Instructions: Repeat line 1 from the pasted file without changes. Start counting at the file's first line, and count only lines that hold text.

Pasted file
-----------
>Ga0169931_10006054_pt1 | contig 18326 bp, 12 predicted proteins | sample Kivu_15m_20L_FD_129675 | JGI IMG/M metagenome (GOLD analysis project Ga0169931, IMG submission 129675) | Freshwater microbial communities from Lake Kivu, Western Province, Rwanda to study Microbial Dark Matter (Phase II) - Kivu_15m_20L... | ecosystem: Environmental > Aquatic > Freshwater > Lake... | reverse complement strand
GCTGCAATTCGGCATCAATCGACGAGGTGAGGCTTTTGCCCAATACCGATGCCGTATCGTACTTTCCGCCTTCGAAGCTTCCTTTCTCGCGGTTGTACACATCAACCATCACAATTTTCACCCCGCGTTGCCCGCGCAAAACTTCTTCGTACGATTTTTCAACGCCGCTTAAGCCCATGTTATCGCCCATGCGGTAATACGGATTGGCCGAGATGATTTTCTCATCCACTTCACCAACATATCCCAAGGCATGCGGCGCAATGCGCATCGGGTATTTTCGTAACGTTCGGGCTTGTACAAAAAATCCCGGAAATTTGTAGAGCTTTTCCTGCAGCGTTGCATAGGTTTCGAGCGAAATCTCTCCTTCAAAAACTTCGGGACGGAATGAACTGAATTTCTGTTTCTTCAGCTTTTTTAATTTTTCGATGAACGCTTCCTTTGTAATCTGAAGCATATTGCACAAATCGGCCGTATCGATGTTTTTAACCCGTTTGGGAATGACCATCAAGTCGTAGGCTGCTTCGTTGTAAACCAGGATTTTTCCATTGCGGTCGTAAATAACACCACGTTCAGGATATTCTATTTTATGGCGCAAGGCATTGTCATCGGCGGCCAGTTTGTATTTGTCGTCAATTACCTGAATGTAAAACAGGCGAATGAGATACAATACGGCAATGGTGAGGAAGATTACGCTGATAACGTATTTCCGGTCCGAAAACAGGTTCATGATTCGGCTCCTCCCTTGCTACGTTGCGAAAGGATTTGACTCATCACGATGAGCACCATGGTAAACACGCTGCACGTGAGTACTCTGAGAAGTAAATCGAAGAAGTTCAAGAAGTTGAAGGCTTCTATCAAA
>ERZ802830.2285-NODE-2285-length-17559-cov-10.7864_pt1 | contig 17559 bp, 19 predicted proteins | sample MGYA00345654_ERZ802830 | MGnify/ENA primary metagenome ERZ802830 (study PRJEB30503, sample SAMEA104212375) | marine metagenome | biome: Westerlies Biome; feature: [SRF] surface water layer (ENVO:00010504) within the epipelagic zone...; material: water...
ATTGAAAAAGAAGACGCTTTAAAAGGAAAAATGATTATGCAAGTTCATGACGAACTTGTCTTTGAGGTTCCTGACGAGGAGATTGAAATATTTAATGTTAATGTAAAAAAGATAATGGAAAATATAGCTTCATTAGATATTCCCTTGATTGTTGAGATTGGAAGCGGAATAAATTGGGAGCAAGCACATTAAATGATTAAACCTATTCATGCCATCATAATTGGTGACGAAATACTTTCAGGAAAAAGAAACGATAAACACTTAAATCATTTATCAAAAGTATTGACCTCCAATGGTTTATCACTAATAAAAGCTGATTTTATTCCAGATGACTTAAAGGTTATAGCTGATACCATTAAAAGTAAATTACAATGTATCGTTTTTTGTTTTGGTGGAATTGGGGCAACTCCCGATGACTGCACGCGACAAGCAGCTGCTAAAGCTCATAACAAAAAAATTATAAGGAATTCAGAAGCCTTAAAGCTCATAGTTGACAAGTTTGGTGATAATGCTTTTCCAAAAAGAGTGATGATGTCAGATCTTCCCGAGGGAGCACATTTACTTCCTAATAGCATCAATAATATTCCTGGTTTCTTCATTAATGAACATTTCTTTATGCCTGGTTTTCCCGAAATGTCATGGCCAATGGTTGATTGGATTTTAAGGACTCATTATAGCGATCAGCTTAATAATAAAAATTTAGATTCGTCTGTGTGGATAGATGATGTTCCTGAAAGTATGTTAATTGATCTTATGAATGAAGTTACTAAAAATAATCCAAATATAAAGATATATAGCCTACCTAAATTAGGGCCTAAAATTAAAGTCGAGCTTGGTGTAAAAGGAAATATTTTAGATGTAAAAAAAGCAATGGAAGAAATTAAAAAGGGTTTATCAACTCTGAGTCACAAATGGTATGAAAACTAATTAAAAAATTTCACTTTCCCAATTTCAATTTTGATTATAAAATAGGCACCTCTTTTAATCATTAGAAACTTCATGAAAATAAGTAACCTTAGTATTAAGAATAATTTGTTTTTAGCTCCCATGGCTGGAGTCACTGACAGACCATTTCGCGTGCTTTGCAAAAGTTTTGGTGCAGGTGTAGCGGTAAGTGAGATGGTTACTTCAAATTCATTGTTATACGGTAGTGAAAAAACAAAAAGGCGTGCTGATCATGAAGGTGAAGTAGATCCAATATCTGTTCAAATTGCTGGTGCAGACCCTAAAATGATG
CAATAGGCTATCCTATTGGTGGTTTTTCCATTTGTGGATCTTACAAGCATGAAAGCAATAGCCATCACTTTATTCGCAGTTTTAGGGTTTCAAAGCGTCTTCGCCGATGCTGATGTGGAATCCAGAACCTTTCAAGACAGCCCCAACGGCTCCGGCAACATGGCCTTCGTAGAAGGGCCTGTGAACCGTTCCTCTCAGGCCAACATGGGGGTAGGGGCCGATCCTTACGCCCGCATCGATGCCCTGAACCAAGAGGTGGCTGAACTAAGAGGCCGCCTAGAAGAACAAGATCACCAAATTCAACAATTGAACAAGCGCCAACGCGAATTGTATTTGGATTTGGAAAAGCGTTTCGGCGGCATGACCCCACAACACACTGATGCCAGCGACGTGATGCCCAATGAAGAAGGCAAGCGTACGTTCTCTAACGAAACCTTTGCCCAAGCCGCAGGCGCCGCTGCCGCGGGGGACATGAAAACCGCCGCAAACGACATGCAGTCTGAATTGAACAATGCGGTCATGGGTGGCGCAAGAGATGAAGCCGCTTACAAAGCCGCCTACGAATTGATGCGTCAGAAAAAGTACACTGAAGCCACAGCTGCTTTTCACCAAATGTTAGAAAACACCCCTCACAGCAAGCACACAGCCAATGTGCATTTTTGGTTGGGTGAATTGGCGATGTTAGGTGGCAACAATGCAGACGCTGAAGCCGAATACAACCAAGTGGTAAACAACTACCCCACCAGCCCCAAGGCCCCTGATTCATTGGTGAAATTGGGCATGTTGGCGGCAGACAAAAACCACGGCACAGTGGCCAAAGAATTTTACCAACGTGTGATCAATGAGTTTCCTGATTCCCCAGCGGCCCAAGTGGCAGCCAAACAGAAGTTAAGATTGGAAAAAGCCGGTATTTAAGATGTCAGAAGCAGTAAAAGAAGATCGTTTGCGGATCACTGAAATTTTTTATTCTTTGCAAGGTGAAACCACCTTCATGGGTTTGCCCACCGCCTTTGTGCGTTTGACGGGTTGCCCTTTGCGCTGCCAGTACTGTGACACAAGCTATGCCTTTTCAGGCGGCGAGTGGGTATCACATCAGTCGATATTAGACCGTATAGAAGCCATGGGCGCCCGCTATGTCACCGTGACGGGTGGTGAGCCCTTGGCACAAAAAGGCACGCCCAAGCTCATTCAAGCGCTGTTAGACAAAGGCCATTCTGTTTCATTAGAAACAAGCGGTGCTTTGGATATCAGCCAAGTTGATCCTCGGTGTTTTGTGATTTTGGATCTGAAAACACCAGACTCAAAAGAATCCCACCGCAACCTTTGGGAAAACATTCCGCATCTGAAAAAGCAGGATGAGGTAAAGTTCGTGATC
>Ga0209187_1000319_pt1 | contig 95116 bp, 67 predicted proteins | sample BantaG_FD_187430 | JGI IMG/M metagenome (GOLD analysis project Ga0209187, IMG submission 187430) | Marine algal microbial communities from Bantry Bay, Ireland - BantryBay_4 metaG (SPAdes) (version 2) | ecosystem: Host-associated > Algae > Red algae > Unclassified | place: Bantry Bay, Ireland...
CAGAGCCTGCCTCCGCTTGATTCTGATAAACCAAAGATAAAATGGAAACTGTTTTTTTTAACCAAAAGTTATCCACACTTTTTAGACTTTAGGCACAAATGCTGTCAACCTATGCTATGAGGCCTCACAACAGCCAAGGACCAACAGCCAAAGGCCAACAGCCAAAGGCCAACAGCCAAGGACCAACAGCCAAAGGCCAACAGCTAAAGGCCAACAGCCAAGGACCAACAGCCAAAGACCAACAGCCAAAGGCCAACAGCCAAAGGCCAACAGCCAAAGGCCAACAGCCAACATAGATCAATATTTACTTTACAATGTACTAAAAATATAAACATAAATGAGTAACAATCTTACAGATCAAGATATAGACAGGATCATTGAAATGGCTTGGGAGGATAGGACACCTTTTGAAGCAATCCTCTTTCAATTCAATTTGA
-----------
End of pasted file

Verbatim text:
>Ga0169931_10006054_pt1 | contig 18326 bp, 12 predicted proteins | sample Kivu_15m_20L_FD_129675 | JGI IMG/M metagenome (GOLD analysis project Ga0169931, IMG submission 129675) | Freshwater microbial communities from Lake Kivu, Western Province, Rwanda to study Microbial Dark Matter (Phase II) - Kivu_15m_20L... | ecosystem: Environmental > Aquatic > Freshwater > Lake... | reverse complement strand